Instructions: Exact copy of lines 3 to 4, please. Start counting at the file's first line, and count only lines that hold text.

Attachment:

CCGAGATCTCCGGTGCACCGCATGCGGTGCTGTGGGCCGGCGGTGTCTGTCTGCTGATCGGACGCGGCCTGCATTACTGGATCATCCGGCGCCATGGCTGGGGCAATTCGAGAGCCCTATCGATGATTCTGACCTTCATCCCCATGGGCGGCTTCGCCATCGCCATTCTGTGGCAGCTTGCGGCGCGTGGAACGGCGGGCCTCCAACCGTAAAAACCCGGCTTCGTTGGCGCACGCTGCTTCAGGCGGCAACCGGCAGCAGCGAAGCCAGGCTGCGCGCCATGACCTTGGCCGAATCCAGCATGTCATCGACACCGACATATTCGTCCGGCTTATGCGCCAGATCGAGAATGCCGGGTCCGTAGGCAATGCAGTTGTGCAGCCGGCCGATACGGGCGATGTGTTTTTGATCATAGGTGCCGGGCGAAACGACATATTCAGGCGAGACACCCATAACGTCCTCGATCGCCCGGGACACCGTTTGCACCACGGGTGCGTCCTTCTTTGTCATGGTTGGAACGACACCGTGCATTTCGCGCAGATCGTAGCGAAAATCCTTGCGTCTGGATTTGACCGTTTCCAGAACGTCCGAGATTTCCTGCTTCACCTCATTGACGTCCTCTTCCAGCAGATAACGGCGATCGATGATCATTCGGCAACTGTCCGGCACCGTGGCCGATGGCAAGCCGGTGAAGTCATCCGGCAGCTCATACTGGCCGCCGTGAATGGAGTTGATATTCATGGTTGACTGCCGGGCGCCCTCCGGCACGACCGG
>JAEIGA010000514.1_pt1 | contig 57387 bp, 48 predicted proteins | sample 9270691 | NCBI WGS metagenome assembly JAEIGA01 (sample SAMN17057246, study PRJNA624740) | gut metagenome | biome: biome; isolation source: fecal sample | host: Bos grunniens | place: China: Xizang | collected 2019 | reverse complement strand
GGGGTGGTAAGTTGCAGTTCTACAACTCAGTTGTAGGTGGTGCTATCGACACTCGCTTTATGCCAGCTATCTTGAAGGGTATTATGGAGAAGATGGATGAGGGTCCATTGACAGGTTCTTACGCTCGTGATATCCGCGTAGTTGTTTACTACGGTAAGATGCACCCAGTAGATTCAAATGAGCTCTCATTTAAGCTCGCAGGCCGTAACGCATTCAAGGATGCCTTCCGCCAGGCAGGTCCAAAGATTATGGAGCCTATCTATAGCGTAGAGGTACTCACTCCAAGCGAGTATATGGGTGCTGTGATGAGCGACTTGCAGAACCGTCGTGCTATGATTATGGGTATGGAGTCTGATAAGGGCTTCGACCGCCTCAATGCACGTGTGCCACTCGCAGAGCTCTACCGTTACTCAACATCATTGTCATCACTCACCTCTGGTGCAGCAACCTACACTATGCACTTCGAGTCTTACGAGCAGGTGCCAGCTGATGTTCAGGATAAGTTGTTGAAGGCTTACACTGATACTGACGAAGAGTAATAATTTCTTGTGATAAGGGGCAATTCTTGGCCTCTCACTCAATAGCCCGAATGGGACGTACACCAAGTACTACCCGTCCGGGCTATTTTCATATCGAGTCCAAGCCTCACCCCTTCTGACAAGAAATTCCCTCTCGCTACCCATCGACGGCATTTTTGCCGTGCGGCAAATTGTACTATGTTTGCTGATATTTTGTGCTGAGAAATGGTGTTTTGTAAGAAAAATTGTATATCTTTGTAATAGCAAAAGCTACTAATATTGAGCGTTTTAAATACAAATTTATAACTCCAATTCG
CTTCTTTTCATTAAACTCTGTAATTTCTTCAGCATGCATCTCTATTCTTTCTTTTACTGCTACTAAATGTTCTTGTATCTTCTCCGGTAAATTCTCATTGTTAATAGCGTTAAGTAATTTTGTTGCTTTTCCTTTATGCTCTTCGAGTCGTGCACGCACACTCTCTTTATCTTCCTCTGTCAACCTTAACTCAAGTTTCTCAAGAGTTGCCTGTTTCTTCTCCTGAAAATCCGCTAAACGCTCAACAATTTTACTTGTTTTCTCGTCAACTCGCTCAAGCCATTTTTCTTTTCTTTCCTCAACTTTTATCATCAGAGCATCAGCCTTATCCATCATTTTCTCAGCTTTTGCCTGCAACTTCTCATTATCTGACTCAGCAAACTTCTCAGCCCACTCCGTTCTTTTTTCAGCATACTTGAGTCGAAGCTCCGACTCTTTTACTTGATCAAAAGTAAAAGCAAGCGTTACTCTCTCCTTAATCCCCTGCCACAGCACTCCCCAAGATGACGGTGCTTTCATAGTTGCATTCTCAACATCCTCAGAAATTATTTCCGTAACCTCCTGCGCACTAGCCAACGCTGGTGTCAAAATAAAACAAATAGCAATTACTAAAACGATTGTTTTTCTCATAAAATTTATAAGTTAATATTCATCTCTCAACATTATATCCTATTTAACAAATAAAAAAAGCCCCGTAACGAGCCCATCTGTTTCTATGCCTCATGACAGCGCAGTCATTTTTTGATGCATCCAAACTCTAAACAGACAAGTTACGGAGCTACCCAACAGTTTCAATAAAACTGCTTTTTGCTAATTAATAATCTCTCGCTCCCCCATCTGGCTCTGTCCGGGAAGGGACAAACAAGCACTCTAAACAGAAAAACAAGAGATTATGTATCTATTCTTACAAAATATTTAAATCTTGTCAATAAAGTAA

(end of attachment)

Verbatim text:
GGGGTGGTAAGTTGCAGTTCTACAACTCAGTTGTAGGTGGTGCTATCGACACTCGCTTTATGCCAGCTATCTTGAAGGGTATTATGGAGAAGATGGATGAGGGTCCATTGACAGGTTCTTACGCTCGTGATATCCGCGTAGTTGTTTACTACGGTAAGATGCACCCAGTAGATTCAAATGAGCTCTCATTTAAGCTCGCAGGCCGTAACGCATTCAAGGATGCCTTCCGCCAGGCAGGTCCAAAGATTATGGAGCCTATCTATAGCGTAGAGGTACTCACTCCAAGCGAGTATATGGGTGCTGTGATGAGCGACTTGCAGAACCGTCGTGCTATGATTATGGGTATGGAGTCTGATAAGGGCTTCGACCGCCTCAATGCACGTGTGCCACTCGCAGAGCTCTACCGTTACTCAACATCATTGTCATCACTCACCTCTGGTGCAGCAACCTACACTATGCACTTCGAGTCTTACGAGCAGGTGCCAGCTGATGTTCAGGATAAGTTGTTGAAGGCTTACACTGATACTGACGAAGAGTAATAATTTCTTGTGATAAGGGGCAATTCTTGGCCTCTCACTCAATAGCCCGAATGGGACGTACACCAAGTACTACCCGTCCGGGCTATTTTCATATCGAGTCCAAGCCTCACCCCTTCTGACAAGAAATTCCCTCTCGCTACCCATCGACGGCATTTTTGCCGTGCGGCAAATTGTACTATGTTTGCTGATATTTTGTGCTGAGAAATGGTGTTTTGTAAGAAAAATTGTATATCTTTGTAATAGCAAAAGCTACTAATATTGAGCGTTTTAAATACAAATTTATAACTCCAATTCG
CTTCTTTTCATTAAACTCTGTAATTTCTTCAGCATGCATCTCTATTCTTTCTTTTACTGCTACTAAATGTTCTTGTATCTTCTCCGGTAAATTCTCATTGTTAATAGCGTTAAGTAATTTTGTTGCTTTTCCTTTATGCTCTTCGAGTCGTGCACGCACACTCTCTTTATCTTCCTCTGTCAACCTTAACTCAAGTTTCTCAAGAGTTGCCTGTTTCTTCTCCTGAAAATCCGCTAAACGCTCAACAATTTTACTTGTTTTCTCGTCAACTCGCTCAAGCCATTTTTCTTTTCTTTCCTCAACTTTTATCATCAGAGCATCAGCCTTATCCATCATTTTCTCAGCTTTTGCCTGCAACTTCTCATTATCTGACTCAGCAAACTTCTCAGCCCACTCCGTTCTTTTTTCAGCATACTTGAGTCGAAGCTCCGACTCTTTTACTTGATCAAAAGTAAAAGCAAGCGTTACTCTCTCCTTAATCCCCTGCCACAGCACTCCCCAAGATGACGGTGCTTTCATAGTTGCATTCTCAACATCCTCAGAAATTATTTCCGTAACCTCCTGCGCACTAGCCAACGCTGGTGTCAAAATAAAACAAATAGCAATTACTAAAACGATTGTTTTTCTCATAAAATTTATAAGTTAATATTCATCTCTCAACATTATATCCTATTTAACAAATAAAAAAAGCCCCGTAACGAGCCCATCTGTTTCTATGCCTCATGACAGCGCAGTCATTTTTTGATGCATCCAAACTCTAAACAGACAAGTTACGGAGCTACCCAACAGTTTCAATAAAACTGCTTTTTGCTAATTAATAATCTCTCGCTCCCCCATCTGGCTCTGTCCGGGAAGGGACAAACAAGCACTCTAAACAGAAAAACAAGAGATTATGTATCTATTCTTACAAAATATTTAAATCTTGTCAATAAAGTAA